I want to sell my Spanish holiday home, what do I need to know?

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I have a small holiday home in Spain that I have decided to sell. How do I go about it? IC, Lincolnshire.

For sale: Hundreds of thousands of Britons own property in Spain, so there is plenty of support for anyone wanting to sell

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For sale: Hundreds of thousands of Britons own property in Spain, so there is plenty of support for anyone wanting to sell

For sale: Hundreds of thousands of Britons own property in Spain, so there is plenty of support for anyone wanting to sell

Ruth Jackson-Kirby replies: Selling a property can be stressful in the best of circumstances, but add in currency exchange and the laws of another country and everything becomes even more complicated.

Luckily, hundreds of thousands of Britons own property in Spain, so there is plenty of support for anyone wanting to sell.

Peter Robinson, executive chairman of the Association of International Property Professionals (AIPP), says the good news is that you should get a listing with an agent pretty quickly as the market in Spain is strong right now and agents have low levels of stock.

‘Just be careful who you choose, or your property may not sell in the time frame you seek or be a pleasant experience,’ he adds.

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How to save on foreign money transfers

If you are sending money abroad or transferring cash from foreign currency back into pounds, it pays not to use your bank.

Banks typically load currency exchange rates in their favor and can charge percentage fees on top that eat a large sum of your cash.

The best way to save money is to use a specialist currency exchange service.

This is Money has partnered with FXCompared to help readers find the best rates on money transfers.

> Use our tool to compare money transfer exchange rates

The best way to find a good agent is through recommendations from people you know. If you can’t get a personal tip then make sure you get in touch with a few different agents, and pick the one you feel is offering the best service.

Look for agents who have bought and sold properties for British owners before.

Also check your preferred agent is a member of a professional body such as the Agente de la Propiedad Inmobiliaria (API). Members are regulated and there are complaints procedures and liability insurance in place to protect you. The AIPP also has a list of 180 agents who specialize in selling properties internationally. Go to aipp.org.uk.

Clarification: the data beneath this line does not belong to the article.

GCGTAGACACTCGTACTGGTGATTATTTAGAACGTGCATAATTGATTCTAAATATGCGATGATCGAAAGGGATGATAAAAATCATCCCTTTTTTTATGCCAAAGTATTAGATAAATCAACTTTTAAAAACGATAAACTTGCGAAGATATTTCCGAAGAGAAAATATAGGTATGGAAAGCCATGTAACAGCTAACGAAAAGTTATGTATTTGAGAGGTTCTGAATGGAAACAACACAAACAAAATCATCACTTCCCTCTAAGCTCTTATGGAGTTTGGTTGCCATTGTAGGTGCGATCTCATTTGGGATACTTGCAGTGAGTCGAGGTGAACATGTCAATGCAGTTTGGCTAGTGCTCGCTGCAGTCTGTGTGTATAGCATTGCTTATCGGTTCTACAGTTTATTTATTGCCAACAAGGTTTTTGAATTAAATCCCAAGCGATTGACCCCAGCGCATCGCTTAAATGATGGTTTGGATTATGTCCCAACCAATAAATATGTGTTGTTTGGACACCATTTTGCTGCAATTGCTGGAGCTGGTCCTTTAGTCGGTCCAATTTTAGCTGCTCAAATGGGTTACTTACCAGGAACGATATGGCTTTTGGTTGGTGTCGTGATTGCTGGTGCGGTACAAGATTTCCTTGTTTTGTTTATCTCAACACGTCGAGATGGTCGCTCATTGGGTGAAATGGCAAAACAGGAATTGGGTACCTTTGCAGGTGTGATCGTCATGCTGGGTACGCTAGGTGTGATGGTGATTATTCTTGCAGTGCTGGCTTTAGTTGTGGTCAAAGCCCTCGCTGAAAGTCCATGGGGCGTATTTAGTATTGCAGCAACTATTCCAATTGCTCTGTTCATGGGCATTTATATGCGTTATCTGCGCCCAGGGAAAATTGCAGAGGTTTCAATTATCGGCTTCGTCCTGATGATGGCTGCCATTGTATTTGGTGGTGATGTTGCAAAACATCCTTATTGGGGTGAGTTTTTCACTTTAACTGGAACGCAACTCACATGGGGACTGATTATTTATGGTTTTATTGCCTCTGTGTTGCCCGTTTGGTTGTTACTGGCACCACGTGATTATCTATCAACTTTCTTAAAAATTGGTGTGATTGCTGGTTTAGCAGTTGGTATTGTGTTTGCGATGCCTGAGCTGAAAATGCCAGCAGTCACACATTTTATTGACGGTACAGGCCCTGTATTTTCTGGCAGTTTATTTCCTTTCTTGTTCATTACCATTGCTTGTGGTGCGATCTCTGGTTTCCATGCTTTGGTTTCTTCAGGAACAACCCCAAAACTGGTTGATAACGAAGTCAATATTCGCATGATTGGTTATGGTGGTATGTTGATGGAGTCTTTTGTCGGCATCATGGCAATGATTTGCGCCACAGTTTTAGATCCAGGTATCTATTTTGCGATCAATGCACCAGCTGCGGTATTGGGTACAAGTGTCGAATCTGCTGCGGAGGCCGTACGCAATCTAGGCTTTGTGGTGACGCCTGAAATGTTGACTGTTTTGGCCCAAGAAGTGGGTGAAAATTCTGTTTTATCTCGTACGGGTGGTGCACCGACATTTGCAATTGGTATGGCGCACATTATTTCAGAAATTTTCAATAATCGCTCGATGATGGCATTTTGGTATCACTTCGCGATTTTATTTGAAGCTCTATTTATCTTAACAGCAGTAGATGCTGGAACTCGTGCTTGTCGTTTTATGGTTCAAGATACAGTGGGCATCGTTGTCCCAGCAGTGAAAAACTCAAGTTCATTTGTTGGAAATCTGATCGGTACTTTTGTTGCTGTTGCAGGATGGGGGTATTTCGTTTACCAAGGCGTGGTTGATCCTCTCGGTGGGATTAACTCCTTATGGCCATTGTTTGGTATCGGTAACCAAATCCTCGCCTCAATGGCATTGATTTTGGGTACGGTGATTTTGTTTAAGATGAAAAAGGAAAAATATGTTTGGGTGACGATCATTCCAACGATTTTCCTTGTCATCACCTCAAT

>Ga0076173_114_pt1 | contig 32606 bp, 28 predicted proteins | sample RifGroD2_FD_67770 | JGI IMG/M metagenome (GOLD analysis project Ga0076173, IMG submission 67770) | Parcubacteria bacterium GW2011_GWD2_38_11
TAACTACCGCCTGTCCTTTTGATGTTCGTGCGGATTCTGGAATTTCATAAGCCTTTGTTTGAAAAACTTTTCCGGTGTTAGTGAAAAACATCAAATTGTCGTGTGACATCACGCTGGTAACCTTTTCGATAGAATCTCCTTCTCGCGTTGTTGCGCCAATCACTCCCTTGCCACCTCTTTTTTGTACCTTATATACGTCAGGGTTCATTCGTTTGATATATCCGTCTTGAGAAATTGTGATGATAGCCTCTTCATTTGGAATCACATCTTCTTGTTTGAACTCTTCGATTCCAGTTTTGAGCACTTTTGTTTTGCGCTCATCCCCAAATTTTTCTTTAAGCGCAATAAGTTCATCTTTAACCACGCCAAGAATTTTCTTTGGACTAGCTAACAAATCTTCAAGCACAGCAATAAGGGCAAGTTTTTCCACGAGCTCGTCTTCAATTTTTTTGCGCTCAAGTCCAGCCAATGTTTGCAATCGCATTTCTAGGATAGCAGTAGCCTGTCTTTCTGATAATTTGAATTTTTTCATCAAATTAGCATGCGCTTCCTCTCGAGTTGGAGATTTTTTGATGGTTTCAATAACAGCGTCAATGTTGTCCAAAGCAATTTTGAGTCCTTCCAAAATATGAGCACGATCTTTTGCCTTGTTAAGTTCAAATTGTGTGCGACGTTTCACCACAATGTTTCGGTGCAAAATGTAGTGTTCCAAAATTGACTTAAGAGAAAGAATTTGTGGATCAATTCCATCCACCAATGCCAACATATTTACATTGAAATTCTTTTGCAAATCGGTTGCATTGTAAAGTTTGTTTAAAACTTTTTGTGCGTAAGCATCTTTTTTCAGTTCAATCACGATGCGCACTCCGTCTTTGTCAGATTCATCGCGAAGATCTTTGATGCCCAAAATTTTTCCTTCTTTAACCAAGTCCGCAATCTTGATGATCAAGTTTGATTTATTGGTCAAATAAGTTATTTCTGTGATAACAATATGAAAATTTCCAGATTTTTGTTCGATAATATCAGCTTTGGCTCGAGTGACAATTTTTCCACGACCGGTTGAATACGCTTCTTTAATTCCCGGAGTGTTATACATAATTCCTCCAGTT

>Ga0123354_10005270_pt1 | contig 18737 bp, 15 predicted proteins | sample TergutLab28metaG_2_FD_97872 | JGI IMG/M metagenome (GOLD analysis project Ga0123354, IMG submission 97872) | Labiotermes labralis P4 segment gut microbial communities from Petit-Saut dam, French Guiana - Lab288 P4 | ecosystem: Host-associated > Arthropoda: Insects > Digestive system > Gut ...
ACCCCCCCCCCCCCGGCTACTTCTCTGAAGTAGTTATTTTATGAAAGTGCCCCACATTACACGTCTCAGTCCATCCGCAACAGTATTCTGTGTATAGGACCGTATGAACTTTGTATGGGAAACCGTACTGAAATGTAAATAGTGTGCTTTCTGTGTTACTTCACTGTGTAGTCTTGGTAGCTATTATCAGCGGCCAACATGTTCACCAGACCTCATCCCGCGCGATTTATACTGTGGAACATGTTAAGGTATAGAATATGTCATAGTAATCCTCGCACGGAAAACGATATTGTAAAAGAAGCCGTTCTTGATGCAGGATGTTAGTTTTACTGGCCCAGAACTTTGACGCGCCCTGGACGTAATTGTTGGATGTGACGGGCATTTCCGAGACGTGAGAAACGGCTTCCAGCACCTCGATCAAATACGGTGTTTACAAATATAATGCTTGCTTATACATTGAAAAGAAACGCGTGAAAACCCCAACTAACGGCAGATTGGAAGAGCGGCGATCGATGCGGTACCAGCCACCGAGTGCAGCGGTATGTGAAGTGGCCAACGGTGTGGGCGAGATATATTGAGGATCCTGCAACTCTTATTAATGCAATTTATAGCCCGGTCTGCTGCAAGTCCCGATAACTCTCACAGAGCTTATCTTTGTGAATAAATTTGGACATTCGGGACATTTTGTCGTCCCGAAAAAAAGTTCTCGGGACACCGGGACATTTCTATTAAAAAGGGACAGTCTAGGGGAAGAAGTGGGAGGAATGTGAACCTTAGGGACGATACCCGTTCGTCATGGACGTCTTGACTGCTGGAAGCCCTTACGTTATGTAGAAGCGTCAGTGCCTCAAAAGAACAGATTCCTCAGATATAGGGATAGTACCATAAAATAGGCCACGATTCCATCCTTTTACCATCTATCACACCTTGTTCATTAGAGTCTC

Sales commission can be around five percent, reflecting the higher costs of marketing internationally, typically in the UK, Netherlands, Belgium, Germany and Scandinavia.

Once you have an agent, make sure there is a clear written agreement covering what fee you are paying and any other charges.

You don’t have to have a solicitor, but it is a good idea. Find one who speaks good English and they can look after the sale for you.

You can find a list of English speaking Spanish lawyers at gov. uk/government/publications/spain-list-of-lawyers.

As you no doubt remember from when you bought your property, Spanish law requires you to have a notary. Their role is to check all the paperwork for the sale is correct, ensure taxes are paid and register the sale with the Spanish Land Registry.

The notary is a neutral party, and you must agree on one with the buyer. There are thousands of notaries in Spain, and they work to a set rate card, so you don’t need to shop around – just look for someone with a good reputation.

Fortunately for you, the buyer usually pays the notary’s fees as part of the sale price.

To help your sale run smoothly, get all your paperwork in order straight away.

You’ll need to provide the title deeds for the property as well as receipts to show you’ve paid the local municipal property tax, details of any community statutes, an inventory of any furniture that will be included in the sale and copies of your utility bills.

The sale process is fairly similar to the UK, but with one key difference. Once contracts are signed, the buyer pays a deposit – usually 10 percent of the sale price. If the buyer pulls out, they lose their deposit; if you change your mind, you could be liable to pay double the deposit as compensation.

Once the sale goes through, you need to consider how you are going to transfer the euros you received back to the UK and into sterling.

‘Be careful who you use to transfer the sale proceeds, your bank will give you a terrible rate of conversion,’ says Robinson.

‘We recommend using an independent, regulated currency provider.’

Finally, don’t forget about the tax bill. Spain has Capital Gains Tax that will need to be paid.

In addition, there is a ‘plusvalia tax’ on any increase in the value of the land your home is on, paid to your local Spanish town hall.

The sale may be liable for Capital Gains Tax in the UK too, but the UK and Spain have a Double Taxation Agreement so you should only pay the tax in one country.

If you are a UK resident, Revenue & Customs will generally give you credit for any tax you’ve paid in Spain.

Your notary will ensure you pay any tax owed in Spain. Your solicitor should be able to help you navigate if any UK taxes are owed.

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